I want to advise you to do your best to avoid any stress during the pregnancy because it will raise the levels of Adrenalin in your body. This will cause an aggressive/depressive mood swings and higher blood pressure. That's why whenever you read something potentially disturbing in this book take it easy and if there are any complications consult with your health care provider.
Being a sexual therapist as well, I advised my daughter to buy in addition to this book scientist Ritz' "Scientifically guaranteed male multiple orgasms and ultimate sex". Pregnancy is a tough period for sex no matter how much you strive to be intimate with your husband. That's why he most probably will feel bad or even rejected from the serious decrease in your intimate contacts. Scientist Ritz has made a breakthrough with the discovery of "The VIP Muscle", which generates multiple orgasms in men with or without a partner. That's' why my daughter's husband was very happy and calmed from this book (a proof that she thinks for him). Now she reads "What to expect when you are expecting" while he reads Ritz' book and prepares for "ultimate sex" after the delivery. I recommend both books!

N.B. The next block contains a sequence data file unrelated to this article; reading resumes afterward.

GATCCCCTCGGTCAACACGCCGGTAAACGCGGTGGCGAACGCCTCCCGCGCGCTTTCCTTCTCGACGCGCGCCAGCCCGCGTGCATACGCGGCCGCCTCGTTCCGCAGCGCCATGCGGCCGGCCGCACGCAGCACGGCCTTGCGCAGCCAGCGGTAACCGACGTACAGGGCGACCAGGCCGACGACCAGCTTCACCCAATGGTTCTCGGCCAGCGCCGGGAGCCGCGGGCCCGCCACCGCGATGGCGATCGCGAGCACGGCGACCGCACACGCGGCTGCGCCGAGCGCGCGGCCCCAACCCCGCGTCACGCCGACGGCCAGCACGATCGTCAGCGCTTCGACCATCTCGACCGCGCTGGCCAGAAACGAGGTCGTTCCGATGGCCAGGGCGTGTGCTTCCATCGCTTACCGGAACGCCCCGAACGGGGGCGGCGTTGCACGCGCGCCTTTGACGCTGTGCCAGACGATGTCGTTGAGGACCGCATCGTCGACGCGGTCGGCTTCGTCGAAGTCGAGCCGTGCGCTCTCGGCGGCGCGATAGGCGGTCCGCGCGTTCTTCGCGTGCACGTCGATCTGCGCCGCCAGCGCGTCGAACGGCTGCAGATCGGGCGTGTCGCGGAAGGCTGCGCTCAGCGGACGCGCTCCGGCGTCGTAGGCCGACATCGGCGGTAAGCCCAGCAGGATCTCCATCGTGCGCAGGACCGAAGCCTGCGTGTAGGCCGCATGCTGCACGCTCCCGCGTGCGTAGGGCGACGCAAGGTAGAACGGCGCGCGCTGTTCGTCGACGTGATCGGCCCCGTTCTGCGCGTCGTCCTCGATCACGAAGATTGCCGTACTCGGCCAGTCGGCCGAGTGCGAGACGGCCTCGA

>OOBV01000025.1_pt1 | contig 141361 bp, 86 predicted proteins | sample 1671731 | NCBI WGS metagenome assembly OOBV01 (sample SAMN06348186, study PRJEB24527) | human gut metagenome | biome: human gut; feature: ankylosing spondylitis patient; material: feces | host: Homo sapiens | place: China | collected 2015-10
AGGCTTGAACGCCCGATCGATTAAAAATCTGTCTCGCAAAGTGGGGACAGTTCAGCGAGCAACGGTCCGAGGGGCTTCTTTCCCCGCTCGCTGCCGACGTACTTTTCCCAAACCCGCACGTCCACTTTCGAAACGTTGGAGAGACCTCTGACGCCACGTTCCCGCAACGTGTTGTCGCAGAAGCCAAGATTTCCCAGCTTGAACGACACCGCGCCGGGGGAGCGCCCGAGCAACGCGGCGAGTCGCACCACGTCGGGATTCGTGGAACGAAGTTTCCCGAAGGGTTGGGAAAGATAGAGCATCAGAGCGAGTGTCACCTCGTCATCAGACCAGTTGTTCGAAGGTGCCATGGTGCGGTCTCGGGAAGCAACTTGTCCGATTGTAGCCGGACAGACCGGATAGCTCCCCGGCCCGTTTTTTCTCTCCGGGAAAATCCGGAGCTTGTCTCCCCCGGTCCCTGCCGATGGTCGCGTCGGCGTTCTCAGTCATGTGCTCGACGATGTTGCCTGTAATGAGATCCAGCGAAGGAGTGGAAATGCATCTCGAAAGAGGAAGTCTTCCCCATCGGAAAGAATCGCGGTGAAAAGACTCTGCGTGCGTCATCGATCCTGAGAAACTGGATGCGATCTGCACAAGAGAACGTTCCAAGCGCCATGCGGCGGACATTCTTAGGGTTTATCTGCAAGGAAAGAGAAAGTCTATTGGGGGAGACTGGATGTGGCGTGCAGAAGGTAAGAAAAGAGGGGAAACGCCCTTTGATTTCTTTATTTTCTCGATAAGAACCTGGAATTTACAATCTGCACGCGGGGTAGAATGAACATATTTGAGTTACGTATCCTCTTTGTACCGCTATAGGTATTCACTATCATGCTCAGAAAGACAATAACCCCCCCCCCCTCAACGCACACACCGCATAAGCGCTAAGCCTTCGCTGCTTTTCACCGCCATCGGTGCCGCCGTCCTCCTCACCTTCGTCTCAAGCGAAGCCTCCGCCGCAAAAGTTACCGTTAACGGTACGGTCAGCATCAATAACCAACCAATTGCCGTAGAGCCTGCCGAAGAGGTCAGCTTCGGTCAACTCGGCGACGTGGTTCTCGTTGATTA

am 6. Juli 2000
I bought this book because it was one of the first things I heard when someone learned we were pregnant for the first time. I hated it and put it down almost immediately. It should be titled "What might go wrong with your pregnancy - you better start worrying now!" Pregnancy is a wonderfully exciting time. Moms-to-be need positive information and support because everyting is so new and unfamilar. I strongly recommend The Pregnancy Book (Sears) or Your Pregnancy:Week by week (Curtis) for moms to keep track of how the baby is developing over the pregnancy. What's the point of being negative and scary?
am 1. Mai 2016